Spatial Distribution and Trends of Waterborne Diseases in Tashkent Province

Veluswami Saravanan Subramanian, Min Jung Cho, Siwei Zoe Tan, Dilorom Fayzieva, Christian Sebaly


Introduction: The cumulative effect of limited investment in public water systems, inadequate public health infrastructure, and gaps in infectious disease prevention increased the incidence of waterborne diseases in Uzbekistan. The objectives of this study were: (1) to spatially analyze the distribution of the diseases in Tashkent Province, (2) to identify the intensity of spatial trends in the province, (3) to identify urban-rural characteristics of the disease distribution, and (4) to identify the differences in disease incidence between pediatric and adult populations of the province.

Methods: Data on four major waterborne diseases and socio-demographics factors were collected in Tashkent Province from 2011 to 2014. Descriptive epidemiological methods and spatial-temporal methods were used to investigate the distribution and trends, and to identify waterborne diseases hotspots and vulnerable population groups in the province.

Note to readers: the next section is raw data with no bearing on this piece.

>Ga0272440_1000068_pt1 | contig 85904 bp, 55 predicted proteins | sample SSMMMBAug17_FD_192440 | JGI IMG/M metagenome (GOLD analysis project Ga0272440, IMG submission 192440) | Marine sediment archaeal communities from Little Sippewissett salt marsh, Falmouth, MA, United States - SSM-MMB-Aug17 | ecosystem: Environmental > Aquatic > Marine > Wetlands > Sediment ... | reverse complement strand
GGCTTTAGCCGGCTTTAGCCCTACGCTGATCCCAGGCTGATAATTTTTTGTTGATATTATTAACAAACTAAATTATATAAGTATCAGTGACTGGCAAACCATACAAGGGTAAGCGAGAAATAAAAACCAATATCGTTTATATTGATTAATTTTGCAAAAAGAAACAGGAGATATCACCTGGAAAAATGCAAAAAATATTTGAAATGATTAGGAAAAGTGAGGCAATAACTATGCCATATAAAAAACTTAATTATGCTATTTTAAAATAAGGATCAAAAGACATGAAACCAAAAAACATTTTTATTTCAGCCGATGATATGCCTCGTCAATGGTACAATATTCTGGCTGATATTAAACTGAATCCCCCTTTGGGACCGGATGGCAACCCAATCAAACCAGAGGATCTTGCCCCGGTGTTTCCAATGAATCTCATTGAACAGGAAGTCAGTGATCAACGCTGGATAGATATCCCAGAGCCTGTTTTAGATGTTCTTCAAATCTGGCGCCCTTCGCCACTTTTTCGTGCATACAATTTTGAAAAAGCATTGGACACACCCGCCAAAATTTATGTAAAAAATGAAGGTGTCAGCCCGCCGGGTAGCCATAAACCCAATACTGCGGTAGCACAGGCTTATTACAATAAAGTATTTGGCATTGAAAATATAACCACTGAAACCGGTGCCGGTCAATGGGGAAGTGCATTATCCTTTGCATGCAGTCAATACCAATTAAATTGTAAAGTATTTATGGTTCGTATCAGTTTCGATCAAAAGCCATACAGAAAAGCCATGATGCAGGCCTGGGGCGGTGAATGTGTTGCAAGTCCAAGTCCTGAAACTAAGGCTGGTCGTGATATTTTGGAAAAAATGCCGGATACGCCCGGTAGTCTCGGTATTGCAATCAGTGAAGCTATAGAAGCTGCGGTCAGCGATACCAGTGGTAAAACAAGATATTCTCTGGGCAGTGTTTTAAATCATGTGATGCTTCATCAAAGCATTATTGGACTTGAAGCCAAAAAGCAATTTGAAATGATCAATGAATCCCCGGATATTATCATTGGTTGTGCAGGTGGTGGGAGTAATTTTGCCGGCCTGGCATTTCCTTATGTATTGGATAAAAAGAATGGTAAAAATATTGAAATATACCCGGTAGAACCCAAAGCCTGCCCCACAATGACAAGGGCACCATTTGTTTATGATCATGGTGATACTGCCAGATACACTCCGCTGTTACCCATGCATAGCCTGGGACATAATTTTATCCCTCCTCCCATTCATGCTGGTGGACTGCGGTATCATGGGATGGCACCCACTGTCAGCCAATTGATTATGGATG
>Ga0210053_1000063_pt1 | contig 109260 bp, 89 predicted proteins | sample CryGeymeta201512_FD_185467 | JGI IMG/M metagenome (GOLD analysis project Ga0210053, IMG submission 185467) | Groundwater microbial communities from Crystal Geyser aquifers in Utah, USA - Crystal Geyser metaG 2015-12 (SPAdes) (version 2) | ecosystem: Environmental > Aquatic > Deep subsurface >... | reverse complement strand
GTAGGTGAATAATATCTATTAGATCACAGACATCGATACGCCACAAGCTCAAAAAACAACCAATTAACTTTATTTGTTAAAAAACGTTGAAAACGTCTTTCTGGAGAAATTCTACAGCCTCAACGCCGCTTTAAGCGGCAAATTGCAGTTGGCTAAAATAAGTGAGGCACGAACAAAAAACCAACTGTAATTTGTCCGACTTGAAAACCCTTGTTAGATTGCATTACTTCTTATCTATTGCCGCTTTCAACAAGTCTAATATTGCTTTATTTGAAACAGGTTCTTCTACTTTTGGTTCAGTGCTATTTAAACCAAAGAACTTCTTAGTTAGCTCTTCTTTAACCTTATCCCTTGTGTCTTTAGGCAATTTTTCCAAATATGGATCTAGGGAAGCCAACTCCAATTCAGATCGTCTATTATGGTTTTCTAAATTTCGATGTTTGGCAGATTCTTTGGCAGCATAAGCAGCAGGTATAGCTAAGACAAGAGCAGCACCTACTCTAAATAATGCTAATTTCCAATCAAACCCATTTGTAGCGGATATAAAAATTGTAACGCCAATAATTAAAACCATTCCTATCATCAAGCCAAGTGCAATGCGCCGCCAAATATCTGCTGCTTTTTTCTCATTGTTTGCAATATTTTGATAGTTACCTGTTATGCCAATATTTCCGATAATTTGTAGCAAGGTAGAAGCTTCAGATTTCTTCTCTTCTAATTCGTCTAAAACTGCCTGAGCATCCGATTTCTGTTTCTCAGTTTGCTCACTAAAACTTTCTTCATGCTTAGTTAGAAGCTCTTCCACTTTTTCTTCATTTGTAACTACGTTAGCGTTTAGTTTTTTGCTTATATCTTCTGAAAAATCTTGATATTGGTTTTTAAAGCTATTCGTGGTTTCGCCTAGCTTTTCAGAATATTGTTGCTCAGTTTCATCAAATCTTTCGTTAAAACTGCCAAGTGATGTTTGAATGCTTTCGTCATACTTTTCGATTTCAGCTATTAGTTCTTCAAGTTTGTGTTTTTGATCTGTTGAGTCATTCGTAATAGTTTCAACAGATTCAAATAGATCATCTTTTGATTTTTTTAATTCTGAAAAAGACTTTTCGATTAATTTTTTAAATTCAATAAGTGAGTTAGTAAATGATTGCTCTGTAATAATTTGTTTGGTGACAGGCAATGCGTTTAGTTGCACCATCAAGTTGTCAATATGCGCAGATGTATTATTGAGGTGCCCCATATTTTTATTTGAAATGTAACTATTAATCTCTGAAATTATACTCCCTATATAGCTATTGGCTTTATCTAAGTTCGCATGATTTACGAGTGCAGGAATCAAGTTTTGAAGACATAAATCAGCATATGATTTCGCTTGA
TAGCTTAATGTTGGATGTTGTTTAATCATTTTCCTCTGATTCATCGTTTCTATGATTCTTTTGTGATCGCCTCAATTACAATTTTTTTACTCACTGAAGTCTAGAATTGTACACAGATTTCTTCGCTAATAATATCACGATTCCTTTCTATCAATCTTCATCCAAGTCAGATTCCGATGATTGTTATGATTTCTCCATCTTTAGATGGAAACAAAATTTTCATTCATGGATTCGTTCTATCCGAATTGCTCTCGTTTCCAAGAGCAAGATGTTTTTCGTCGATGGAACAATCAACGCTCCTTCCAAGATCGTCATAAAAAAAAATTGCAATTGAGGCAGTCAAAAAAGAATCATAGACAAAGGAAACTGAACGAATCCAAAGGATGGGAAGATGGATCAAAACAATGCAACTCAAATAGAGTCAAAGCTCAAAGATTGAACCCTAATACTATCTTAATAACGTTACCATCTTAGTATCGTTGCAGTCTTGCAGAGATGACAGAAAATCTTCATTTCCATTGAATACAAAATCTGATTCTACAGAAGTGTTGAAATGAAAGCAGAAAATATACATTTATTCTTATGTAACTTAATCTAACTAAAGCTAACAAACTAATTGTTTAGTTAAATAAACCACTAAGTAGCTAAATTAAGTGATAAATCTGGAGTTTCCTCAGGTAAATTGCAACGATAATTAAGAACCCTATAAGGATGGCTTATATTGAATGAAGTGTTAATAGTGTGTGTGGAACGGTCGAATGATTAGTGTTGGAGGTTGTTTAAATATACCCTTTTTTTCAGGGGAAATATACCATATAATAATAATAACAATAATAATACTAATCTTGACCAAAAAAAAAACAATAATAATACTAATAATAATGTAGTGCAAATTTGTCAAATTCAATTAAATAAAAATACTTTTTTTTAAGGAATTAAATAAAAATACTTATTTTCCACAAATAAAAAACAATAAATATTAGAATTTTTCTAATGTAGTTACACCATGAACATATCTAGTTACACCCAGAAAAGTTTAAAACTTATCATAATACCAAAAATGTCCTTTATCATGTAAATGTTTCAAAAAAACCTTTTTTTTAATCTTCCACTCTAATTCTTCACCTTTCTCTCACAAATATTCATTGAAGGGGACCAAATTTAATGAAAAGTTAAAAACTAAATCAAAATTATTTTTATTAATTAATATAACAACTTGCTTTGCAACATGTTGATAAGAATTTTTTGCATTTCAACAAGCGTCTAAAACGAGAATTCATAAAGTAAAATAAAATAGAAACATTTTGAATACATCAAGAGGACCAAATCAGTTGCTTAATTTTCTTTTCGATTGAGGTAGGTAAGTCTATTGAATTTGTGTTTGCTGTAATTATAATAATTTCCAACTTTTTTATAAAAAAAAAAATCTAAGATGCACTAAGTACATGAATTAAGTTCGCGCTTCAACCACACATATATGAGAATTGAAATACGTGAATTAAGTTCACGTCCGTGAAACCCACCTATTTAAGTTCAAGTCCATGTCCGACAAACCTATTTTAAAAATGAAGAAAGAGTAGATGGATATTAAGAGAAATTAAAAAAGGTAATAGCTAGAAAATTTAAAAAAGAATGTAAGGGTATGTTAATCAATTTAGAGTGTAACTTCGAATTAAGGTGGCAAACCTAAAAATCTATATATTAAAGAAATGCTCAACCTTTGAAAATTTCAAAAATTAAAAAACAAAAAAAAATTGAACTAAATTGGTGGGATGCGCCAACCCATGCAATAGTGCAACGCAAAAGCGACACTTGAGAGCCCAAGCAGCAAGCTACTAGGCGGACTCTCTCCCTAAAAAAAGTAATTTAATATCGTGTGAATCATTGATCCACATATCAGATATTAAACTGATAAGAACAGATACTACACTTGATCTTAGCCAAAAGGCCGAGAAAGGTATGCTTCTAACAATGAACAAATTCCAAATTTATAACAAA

Results: Hepatitis A and enterobiasis had a high incidence in most of Tashkent Province, with higher incidences in the eastern and western districts. Residents of rural areas, including children, were found to be more vulnerable to the waterborne diseases compared to other populations living in the province.

Conclusions: This pilot study calls for more scientific investigations of waterborne diseases and their effect on public health in the region, which could facilitate targeted public health interventions in vulnerable regions of Uzbekistan. 



Spatiotemporal analysis; Environmental health; Tashkent Province; Uzbekistan; Central Asia

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